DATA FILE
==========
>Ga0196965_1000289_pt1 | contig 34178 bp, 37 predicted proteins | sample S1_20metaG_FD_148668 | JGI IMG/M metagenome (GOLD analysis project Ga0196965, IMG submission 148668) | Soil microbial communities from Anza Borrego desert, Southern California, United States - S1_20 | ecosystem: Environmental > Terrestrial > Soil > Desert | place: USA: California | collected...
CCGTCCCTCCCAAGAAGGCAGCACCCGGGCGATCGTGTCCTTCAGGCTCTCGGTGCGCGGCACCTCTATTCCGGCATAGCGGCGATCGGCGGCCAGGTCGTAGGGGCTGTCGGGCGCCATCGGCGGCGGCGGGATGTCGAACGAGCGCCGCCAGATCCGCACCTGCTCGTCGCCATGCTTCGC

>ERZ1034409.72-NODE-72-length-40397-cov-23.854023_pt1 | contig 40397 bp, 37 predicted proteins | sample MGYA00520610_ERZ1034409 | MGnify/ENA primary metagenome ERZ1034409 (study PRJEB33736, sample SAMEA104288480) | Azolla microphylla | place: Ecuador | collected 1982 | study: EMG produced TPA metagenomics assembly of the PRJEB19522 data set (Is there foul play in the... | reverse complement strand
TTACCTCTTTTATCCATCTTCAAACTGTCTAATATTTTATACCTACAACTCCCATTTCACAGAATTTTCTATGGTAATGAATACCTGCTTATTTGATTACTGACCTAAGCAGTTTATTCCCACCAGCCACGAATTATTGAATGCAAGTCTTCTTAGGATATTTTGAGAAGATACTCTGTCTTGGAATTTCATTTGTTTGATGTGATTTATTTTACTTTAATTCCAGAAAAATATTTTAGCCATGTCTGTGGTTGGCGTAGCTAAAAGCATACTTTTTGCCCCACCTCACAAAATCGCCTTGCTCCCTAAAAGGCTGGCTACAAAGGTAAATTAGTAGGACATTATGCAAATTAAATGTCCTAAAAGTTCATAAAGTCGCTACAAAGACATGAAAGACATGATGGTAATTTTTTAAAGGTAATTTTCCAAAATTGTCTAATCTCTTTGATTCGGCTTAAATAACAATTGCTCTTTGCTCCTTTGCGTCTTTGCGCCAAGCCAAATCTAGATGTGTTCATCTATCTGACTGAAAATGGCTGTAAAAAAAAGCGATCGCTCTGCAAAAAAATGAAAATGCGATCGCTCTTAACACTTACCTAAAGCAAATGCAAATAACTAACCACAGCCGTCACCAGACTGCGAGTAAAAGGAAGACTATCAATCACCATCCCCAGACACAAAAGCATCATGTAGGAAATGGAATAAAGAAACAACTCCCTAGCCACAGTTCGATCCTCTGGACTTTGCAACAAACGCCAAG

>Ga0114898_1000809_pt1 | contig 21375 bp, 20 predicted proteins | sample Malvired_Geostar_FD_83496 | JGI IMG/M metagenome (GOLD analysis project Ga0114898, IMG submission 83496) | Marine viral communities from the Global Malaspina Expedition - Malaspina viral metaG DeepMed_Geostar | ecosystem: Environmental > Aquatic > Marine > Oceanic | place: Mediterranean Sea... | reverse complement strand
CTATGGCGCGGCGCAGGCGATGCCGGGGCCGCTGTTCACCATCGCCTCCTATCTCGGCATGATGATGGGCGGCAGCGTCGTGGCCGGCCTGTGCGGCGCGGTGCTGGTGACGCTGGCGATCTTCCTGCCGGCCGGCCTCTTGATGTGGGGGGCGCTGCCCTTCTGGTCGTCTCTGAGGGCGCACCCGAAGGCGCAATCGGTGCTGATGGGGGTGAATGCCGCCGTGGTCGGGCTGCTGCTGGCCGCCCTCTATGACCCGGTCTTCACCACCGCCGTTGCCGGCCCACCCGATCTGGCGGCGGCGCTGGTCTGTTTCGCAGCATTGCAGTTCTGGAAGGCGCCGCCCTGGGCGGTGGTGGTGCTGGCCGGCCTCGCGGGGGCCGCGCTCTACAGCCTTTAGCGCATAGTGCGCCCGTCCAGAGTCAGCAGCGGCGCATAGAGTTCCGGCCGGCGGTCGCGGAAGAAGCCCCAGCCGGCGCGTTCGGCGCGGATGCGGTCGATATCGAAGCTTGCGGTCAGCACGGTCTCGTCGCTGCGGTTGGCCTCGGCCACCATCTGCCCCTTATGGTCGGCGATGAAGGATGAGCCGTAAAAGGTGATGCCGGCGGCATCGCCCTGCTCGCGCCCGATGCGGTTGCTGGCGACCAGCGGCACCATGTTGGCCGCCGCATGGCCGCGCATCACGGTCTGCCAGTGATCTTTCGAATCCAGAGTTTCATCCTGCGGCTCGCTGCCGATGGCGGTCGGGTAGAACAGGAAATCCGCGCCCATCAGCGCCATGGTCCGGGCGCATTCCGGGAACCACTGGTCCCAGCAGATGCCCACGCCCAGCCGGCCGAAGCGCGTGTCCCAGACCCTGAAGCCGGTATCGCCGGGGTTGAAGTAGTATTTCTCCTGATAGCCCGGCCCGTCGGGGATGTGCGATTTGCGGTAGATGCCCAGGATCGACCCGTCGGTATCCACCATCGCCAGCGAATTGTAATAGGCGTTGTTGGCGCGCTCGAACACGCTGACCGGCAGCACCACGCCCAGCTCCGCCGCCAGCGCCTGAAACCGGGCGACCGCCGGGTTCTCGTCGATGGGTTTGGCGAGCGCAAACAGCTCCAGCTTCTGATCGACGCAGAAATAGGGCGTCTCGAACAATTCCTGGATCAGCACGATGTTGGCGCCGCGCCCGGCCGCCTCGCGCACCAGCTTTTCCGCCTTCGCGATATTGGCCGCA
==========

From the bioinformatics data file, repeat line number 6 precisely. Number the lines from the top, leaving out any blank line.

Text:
CTATGGCGCGGCGCAGGCGATGCCGGGGCCGCTGTTCACCATCGCCTCCTATCTCGGCATGATGATGGGCGGCAGCGTCGTGGCCGGCCTGTGCGGCGCGGTGCTGGTGACGCTGGCGATCTTCCTGCCGGCCGGCCTCTTGATGTGGGGGGCGCTGCCCTTCTGGTCGTCTCTGAGGGCGCACCCGAAGGCGCAATCGGTGCTGATGGGGGTGAATGCCGCCGTGGTCGGGCTGCTGCTGGCCGCCCTCTATGACCCGGTCTTCACCACCGCCGTTGCCGGCCCACCCGATCTGGCGGCGGCGCTGGTCTGTTTCGCAGCATTGCAGTTCTGGAAGGCGCCGCCCTGGGCGGTGGTGGTGCTGGCCGGCCTCGCGGGGGCCGCGCTCTACAGCCTTTAGCGCATAGTGCGCCCGTCCAGAGTCAGCAGCGGCGCATAGAGTTCCGGCCGGCGGTCGCGGAAGAAGCCCCAGCCGGCGCGTTCGGCGCGGATGCGGTCGATATCGAAGCTTGCGGTCAGCACGGTCTCGTCGCTGCGGTTGGCCTCGGCCACCATCTGCCCCTTATGGTCGGCGATGAAGGATGAGCCGTAAAAGGTGATGCCGGCGGCATCGCCCTGCTCGCGCCCGATGCGGTTGCTGGCGACCAGCGGCACCATGTTGGCCGCCGCATGGCCGCGCATCACGGTCTGCCAGTGATCTTTCGAATCCAGAGTTTCATCCTGCGGCTCGCTGCCGATGGCGGTCGGGTAGAACAGGAAATCCGCGCCCATCAGCGCCATGGTCCGGGCGCATTCCGGGAACCACTGGTCCCAGCAGATGCCCACGCCCAGCCGGCCGAAGCGCGTGTCCCAGACCCTGAAGCCGGTATCGCCGGGGTTGAAGTAGTATTTCTCCTGATAGCCCGGCCCGTCGGGGATGTGCGATTTGCGGTAGATGCCCAGGATCGACCCGTCGGTATCCACCATCGCCAGCGAATTGTAATAGGCGTTGTTGGCGCGCTCGAACACGCTGACCGGCAGCACCACGCCCAGCTCCGCCGCCAGCGCCTGAAACCGGGCGACCGCCGGGTTCTCGTCGATGGGTTTGGCGAGCGCAAACAGCTCCAGCTTCTGATCGACGCAGAAATAGGGCGTCTCGAACAATTCCTGGATCAGCACGATGTTGGCGCCGCGCCCGGCCGCCTCGCGCACCAGCTTTTCCGCCTTCGCGATATTGGCCGCA